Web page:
Fashion shots with Nadine
One of the things I absolutely love are the fashion shots they did in the ’60s-’70s. In today’s blog post, I used that era as inspiration for a more modern “Frank” approach 😀
So continue ready how I made these awesome fashion shots with our model/stylist Nadine.
In today’s blog post, we talk about posing, lighting, and backgrounds.
I’m using our Geekoto GT400 flash unit with a Geekoto 48″ softbox without the grid. You could add a striplight from the other side to give a little bit of accent light.
During the workshop/assignment, I often shoot both ways because they can both give a totally different look and feel. Sometimes the client (or myself) likes the accent light more with certain poses and clothing. And sometimes the basic setup works best. If you want to go really “crazy” you can even add some gels to the set. But today we kept it more basic and as you can see the striplight just opens up the shadows a bit on one shot and gives a little bit of accent on the other. On the Geekoto commander, I can quickly change the settings of my strobes.
My main light I will normally not change, but accent lights I often adjust during the shoot.
Because I’m shooting tethered I can clearly see the effects of the setup and this also means I can more easily adjust my lights on the fly. Especially for the accent lights shooting tethered makes it possible to quickly adjust the lights to fit the poses and mood without leaving my spot 😀
Nadine did the styling for this set herself (as usual). She made the top with diamonds and glue. and sew a lot of jeans together.
We wanted some more unusual poses, and for me, it’s important that the model will find her/his own poses and “flow” through them. So I will often just coach which way to look or turn. But try to let the model find the poses her/himself. This way you prevent falling into the same poses over and over, plus it will just look way more natural.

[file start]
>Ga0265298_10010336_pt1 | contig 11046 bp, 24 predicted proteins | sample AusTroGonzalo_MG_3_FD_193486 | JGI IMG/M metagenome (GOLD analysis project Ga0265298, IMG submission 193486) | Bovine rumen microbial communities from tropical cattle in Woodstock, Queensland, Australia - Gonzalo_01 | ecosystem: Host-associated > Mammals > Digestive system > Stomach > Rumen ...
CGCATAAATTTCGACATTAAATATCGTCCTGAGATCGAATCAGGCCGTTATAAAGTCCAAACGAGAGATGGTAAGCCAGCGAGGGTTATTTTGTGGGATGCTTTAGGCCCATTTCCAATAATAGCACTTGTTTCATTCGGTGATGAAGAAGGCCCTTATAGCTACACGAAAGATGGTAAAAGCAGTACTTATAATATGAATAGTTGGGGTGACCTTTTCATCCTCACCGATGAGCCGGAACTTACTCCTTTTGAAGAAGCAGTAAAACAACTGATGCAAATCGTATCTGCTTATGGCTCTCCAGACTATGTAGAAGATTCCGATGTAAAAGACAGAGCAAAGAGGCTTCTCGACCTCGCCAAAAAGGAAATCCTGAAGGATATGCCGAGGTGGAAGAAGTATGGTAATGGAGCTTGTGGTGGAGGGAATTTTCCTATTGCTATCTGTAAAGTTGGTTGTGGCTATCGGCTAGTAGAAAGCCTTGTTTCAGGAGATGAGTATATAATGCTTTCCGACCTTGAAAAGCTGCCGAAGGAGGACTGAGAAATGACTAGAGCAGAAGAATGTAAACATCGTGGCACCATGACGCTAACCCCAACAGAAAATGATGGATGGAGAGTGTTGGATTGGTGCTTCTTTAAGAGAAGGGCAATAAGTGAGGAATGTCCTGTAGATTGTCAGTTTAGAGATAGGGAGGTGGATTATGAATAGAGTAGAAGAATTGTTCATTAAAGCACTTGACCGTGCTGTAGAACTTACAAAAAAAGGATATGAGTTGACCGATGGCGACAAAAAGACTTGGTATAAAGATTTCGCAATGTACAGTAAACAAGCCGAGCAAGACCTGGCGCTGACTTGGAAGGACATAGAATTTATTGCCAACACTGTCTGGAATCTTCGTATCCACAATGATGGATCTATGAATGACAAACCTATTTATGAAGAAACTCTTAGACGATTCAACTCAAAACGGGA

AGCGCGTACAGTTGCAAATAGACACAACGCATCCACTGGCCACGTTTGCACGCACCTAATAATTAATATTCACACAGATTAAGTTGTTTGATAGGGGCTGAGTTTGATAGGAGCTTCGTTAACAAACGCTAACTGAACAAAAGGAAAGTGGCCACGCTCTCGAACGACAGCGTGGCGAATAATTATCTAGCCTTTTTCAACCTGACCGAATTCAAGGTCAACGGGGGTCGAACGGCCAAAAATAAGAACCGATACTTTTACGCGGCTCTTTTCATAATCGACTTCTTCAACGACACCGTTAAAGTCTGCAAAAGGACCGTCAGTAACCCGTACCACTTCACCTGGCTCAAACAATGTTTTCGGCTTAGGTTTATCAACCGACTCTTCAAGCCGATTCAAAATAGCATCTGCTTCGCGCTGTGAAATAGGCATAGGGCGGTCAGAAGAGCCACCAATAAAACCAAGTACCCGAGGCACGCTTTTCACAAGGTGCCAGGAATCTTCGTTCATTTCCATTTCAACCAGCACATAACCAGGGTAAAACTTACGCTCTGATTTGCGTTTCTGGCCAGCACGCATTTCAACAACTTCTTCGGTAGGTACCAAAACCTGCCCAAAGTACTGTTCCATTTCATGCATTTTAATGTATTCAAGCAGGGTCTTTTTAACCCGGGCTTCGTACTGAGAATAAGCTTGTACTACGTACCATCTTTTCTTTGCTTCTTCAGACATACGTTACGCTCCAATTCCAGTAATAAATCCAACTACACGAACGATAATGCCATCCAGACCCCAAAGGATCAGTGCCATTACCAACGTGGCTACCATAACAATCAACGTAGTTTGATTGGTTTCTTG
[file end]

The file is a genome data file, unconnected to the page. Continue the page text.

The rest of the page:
Let’s take a look at some shots and then I’ll explain a bit more about the background and setup.
As you can see on the images I’m using a special background.
In a short time, this has become one of my absolute favorite backgrounds.
In this shoot I’m using the Click Backdrops Soft master grey background in the larger size pro fabric, this means it’s possible to use it as both the background and floor part. With this material, it’s also very easy to use tinting or gels and still get a very nice-looking effect in the background/floor. Here I’m using a slight (well okey slightly more than slight) blue tinting.
Now when we shoot images like this I also want a little bit of motion in the shot.
Motion doesn’t always mean models have to go crazy or leave orbit. You can add a little bit of motion by just raising a leg and slightly standing on her toes. Always remember that the model should point the toes downwards, otherwise, it looks really bad.
As you can see, just adding that little bit of “action” really enhances the shot.
It doesn’t mean the others are bad, they are just different. And again, you will sell more and get more clients when you offer variety in your work.
Most shots you’ve seen now have been done from a relative “standard” position.
However, when you want to enhance the action a bit it can really help to get a little bit closer to the model and shoot from a slightly lower angle with a slightly wider lens. This is one of the reasons I love to use the 24-79 F2.8 Gmaster from Sony.
As you can see the result is pretty amazing.
Photoshop for awesome fashion shots
I’ve used generative fill in Photoshop to fill in the sides.
By the way, did you know you now also find generative fill on the iPad in Photoshop?
And it works just as well for most things, which makes the iPad another step towards a real pro device.
Anyway, let’s continue.
Full body shots are great of course, but never forget to also get some close-ups.
Here I’m using a different tinting, but it’s the same setup.
If you have any questions feel free to reach out.
We really appreciate a share on social media.
Check out the short I made